Increasing food demand and technological and economic changes have led to an intensification of agriculture and farming, but in these days the global agri-food system is confronting environmental, social, and economic challenges, which can represent an important threat to human health and at the same time defy effective food safety.
Soil and water pollution and food safety are the most important interlinked issues nowadays. Pollution and food contamination related to the use of production technologies, processes, and also consumption have significant environmental consequences. Environmental points of views with the aim to ensure sustainable food supply are increasingly important aspects also in good practices.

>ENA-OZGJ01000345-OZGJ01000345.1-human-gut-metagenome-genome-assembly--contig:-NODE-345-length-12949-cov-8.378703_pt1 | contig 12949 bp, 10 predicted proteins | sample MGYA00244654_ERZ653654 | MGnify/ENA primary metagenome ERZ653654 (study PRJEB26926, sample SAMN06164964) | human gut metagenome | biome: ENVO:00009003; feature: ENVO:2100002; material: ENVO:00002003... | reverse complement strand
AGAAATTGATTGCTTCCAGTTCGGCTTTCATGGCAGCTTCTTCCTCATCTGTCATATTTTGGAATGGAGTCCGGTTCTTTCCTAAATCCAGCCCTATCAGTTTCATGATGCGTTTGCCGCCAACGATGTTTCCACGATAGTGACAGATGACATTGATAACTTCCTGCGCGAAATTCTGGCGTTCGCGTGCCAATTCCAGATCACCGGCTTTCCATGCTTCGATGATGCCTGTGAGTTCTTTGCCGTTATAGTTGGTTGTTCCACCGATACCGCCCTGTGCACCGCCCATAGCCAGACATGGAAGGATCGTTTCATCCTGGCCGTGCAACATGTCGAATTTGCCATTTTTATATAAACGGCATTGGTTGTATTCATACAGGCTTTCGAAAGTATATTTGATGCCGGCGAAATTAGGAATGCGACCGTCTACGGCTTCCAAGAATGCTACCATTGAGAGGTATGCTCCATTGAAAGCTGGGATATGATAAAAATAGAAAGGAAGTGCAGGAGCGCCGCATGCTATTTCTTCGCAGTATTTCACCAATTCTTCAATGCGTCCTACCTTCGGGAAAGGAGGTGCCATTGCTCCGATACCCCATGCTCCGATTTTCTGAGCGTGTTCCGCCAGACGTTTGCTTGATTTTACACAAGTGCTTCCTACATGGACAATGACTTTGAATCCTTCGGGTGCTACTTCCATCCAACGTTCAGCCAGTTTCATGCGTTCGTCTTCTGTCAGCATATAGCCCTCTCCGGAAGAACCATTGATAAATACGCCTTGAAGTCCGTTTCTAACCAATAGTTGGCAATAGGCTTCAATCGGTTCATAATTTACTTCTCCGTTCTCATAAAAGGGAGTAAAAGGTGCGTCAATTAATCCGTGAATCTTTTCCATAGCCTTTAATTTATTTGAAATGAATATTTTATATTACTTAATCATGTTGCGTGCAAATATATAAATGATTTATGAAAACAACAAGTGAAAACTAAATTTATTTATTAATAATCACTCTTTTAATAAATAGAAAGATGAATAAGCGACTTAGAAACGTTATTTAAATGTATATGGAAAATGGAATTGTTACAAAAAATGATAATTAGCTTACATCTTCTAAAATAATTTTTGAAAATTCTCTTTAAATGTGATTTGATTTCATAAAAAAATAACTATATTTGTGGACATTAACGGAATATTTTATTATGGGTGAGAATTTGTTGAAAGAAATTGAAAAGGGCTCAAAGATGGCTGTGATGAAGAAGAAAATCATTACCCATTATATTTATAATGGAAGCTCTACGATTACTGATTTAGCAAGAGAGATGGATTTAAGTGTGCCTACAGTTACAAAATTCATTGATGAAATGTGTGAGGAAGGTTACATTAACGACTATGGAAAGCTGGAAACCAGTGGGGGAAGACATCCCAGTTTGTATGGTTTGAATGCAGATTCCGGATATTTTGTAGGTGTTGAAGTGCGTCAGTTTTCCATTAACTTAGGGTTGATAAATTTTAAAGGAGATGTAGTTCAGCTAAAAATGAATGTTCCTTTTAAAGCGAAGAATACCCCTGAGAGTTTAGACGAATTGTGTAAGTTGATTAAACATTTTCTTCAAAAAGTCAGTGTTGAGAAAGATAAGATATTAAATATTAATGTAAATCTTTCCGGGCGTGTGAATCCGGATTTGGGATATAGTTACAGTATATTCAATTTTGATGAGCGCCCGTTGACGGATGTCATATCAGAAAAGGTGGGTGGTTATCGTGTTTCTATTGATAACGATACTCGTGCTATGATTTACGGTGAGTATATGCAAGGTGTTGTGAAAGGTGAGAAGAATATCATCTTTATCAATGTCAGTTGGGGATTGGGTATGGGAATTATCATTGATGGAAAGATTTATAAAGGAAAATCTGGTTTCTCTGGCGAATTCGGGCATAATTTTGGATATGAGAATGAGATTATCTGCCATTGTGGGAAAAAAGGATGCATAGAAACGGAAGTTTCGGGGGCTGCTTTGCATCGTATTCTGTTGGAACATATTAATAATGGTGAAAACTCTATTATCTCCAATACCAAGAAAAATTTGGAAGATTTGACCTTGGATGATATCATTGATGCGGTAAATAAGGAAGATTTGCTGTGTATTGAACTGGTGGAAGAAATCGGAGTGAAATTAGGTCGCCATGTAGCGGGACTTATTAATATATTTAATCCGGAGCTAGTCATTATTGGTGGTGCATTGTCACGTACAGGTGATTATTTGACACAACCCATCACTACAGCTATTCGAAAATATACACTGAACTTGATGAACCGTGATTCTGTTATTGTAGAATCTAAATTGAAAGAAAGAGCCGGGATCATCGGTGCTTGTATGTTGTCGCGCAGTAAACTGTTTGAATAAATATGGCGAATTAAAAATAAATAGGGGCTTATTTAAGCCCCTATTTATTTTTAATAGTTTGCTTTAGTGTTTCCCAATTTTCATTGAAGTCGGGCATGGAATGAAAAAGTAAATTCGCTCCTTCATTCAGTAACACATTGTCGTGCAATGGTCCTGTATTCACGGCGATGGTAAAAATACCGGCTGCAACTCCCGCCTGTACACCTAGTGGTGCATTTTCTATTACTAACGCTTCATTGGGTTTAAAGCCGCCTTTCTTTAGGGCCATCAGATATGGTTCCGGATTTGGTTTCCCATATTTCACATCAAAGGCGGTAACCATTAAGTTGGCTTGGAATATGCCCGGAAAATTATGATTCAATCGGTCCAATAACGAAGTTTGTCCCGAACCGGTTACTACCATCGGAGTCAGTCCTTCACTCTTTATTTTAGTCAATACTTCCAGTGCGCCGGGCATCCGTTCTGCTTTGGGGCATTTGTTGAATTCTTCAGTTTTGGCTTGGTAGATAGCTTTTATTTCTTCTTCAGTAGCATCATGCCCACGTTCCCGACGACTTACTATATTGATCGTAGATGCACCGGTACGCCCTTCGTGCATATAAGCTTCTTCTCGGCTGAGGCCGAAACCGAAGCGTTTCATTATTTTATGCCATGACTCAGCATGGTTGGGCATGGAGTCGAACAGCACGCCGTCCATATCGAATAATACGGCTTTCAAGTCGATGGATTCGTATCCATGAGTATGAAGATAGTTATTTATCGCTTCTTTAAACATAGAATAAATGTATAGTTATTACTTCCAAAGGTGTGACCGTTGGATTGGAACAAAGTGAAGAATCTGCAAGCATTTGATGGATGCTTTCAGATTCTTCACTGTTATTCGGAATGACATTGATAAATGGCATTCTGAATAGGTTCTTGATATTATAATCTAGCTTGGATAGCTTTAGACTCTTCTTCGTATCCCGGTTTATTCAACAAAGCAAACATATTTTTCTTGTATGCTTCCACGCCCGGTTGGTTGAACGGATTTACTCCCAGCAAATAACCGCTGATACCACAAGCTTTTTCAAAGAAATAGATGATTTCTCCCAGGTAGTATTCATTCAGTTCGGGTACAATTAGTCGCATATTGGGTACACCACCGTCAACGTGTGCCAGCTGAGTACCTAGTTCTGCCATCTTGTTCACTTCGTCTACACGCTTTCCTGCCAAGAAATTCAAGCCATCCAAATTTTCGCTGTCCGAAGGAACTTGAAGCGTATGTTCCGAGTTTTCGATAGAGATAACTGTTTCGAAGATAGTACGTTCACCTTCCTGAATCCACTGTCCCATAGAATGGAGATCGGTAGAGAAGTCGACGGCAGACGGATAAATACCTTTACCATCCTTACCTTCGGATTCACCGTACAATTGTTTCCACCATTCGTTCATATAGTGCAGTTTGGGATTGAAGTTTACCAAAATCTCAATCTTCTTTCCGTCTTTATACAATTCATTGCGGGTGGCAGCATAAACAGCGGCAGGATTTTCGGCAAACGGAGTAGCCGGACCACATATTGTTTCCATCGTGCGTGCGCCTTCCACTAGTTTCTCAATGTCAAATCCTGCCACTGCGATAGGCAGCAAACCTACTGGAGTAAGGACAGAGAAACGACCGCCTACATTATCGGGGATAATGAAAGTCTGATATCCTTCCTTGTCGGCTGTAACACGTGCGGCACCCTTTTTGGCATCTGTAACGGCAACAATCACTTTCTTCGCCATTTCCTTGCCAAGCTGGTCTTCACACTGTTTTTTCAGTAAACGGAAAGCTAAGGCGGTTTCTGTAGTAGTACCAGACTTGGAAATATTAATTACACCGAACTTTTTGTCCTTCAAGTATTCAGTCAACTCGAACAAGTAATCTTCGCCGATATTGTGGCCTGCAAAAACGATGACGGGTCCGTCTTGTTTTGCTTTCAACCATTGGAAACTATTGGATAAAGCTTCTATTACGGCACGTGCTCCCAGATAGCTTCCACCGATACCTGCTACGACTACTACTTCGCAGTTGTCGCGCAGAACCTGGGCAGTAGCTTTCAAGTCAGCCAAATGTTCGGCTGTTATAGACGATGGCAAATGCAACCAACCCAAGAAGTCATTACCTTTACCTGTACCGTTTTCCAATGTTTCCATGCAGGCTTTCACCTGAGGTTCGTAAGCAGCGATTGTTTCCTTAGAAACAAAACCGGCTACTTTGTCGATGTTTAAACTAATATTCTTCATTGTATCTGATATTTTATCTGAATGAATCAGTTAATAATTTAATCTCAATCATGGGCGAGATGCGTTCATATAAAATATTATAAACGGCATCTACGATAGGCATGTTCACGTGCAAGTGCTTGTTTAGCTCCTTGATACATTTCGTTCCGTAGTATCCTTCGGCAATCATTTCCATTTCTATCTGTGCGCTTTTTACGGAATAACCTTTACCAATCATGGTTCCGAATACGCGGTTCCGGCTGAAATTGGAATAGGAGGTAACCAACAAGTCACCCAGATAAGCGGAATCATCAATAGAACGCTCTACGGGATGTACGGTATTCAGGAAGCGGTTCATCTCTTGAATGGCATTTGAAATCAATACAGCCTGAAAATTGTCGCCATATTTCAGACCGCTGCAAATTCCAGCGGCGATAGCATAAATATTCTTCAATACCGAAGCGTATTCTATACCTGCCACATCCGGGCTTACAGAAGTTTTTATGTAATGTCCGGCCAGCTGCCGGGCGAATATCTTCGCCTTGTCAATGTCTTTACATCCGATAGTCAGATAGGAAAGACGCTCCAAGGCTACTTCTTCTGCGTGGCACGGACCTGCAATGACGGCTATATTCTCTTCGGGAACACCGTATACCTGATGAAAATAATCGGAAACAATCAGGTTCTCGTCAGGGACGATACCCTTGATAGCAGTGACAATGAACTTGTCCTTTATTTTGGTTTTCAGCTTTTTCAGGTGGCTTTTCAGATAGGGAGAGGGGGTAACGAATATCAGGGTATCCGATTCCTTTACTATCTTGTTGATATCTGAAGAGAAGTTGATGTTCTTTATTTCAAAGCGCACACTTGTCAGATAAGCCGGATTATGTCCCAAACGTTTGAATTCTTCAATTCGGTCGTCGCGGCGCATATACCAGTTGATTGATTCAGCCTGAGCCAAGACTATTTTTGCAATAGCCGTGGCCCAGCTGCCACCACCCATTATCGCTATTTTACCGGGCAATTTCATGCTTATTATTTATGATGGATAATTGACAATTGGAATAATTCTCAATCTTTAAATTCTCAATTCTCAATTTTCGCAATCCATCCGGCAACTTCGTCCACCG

Food production and consumption behaviour have major negative impacts on human health and on the sustainability of the environment like greenhouse gas emissions, waste, water use, and land degradation. Many food consumers are more and more concerned about negative impacts of the food system and demand environmentally friendly food products. Climate change is a global concern with consequences like global warming, unusual regional weather patterns, more frequent droughts, changes in nutrient loads, changes in contaminants’ transport, etc. Climate change has an impact not only on food production and food security but also on food safety, incidence, and prevalence of foodborne diseases.